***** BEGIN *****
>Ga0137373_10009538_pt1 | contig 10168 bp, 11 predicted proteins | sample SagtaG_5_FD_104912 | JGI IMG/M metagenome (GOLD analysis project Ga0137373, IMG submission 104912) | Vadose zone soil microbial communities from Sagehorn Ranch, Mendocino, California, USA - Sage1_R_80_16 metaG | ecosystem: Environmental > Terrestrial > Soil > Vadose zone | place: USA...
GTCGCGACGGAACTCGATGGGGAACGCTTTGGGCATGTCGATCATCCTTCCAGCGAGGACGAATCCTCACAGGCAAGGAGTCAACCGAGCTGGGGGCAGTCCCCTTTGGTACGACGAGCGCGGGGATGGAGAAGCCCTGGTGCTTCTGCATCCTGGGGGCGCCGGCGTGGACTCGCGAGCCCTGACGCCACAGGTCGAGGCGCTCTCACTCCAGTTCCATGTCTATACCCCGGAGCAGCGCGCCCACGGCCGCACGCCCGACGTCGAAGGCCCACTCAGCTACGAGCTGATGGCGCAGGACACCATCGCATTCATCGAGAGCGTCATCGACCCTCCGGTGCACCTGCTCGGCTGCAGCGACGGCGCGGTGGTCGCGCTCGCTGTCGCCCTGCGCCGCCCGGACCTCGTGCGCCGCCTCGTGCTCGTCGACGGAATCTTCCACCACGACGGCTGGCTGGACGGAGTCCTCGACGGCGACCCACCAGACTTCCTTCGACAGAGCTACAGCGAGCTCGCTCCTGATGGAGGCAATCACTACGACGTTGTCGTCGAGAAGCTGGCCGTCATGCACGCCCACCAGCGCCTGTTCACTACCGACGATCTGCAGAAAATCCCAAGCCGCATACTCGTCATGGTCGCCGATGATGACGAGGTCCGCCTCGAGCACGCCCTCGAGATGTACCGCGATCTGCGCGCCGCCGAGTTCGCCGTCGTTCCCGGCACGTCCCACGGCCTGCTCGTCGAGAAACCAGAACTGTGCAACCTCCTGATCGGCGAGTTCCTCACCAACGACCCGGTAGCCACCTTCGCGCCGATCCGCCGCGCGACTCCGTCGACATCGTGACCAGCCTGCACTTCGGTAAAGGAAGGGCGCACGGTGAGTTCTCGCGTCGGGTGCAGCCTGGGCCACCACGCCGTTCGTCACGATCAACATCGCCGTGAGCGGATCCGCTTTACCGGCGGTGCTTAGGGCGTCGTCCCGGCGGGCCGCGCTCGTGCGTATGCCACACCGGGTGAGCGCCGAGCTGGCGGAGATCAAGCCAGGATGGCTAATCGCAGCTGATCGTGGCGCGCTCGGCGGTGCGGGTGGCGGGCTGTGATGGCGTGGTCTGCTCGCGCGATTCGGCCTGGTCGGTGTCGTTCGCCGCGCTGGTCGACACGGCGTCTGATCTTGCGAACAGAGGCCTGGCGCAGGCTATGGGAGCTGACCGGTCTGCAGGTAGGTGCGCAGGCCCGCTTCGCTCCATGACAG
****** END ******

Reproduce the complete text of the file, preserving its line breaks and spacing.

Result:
>Ga0137373_10009538_pt1 | contig 10168 bp, 11 predicted proteins | sample SagtaG_5_FD_104912 | JGI IMG/M metagenome (GOLD analysis project Ga0137373, IMG submission 104912) | Vadose zone soil microbial communities from Sagehorn Ranch, Mendocino, California, USA - Sage1_R_80_16 metaG | ecosystem: Environmental > Terrestrial > Soil > Vadose zone | place: USA...
GTCGCGACGGAACTCGATGGGGAACGCTTTGGGCATGTCGATCATCCTTCCAGCGAGGACGAATCCTCACAGGCAAGGAGTCAACCGAGCTGGGGGCAGTCCCCTTTGGTACGACGAGCGCGGGGATGGAGAAGCCCTGGTGCTTCTGCATCCTGGGGGCGCCGGCGTGGACTCGCGAGCCCTGACGCCACAGGTCGAGGCGCTCTCACTCCAGTTCCATGTCTATACCCCGGAGCAGCGCGCCCACGGCCGCACGCCCGACGTCGAAGGCCCACTCAGCTACGAGCTGATGGCGCAGGACACCATCGCATTCATCGAGAGCGTCATCGACCCTCCGGTGCACCTGCTCGGCTGCAGCGACGGCGCGGTGGTCGCGCTCGCTGTCGCCCTGCGCCGCCCGGACCTCGTGCGCCGCCTCGTGCTCGTCGACGGAATCTTCCACCACGACGGCTGGCTGGACGGAGTCCTCGACGGCGACCCACCAGACTTCCTTCGACAGAGCTACAGCGAGCTCGCTCCTGATGGAGGCAATCACTACGACGTTGTCGTCGAGAAGCTGGCCGTCATGCACGCCCACCAGCGCCTGTTCACTACCGACGATCTGCAGAAAATCCCAAGCCGCATACTCGTCATGGTCGCCGATGATGACGAGGTCCGCCTCGAGCACGCCCTCGAGATGTACCGCGATCTGCGCGCCGCCGAGTTCGCCGTCGTTCCCGGCACGTCCCACGGCCTGCTCGTCGAGAAACCAGAACTGTGCAACCTCCTGATCGGCGAGTTCCTCACCAACGACCCGGTAGCCACCTTCGCGCCGATCCGCCGCGCGACTCCGTCGACATCGTGACCAGCCTGCACTTCGGTAAAGGAAGGGCGCACGGTGAGTTCTCGCGTCGGGTGCAGCCTGGGCCACCACGCCGTTCGTCACGATCAACATCGCCGTGAGCGGATCCGCTTTACCGGCGGTGCTTAGGGCGTCGTCCCGGCGGGCCGCGCTCGTGCGTATGCCACACCGGGTGAGCGCCGAGCTGGCGGAGATCAAGCCAGGATGGCTAATCGCAGCTGATCGTGGCGCGCTCGGCGGTGCGGGTGGCGGGCTGTGATGGCGTGGTCTGCTCGCGCGATTCGGCCTGGTCGGTGTCGTTCGCCGCGCTGGTCGACACGGCGTCTGATCTTGCGAACAGAGGCCTGGCGCAGGCTATGGGAGCTGACCGGTCTGCAGGTAGGTGCGCAGGCCCGCTTCGCTCCATGACAG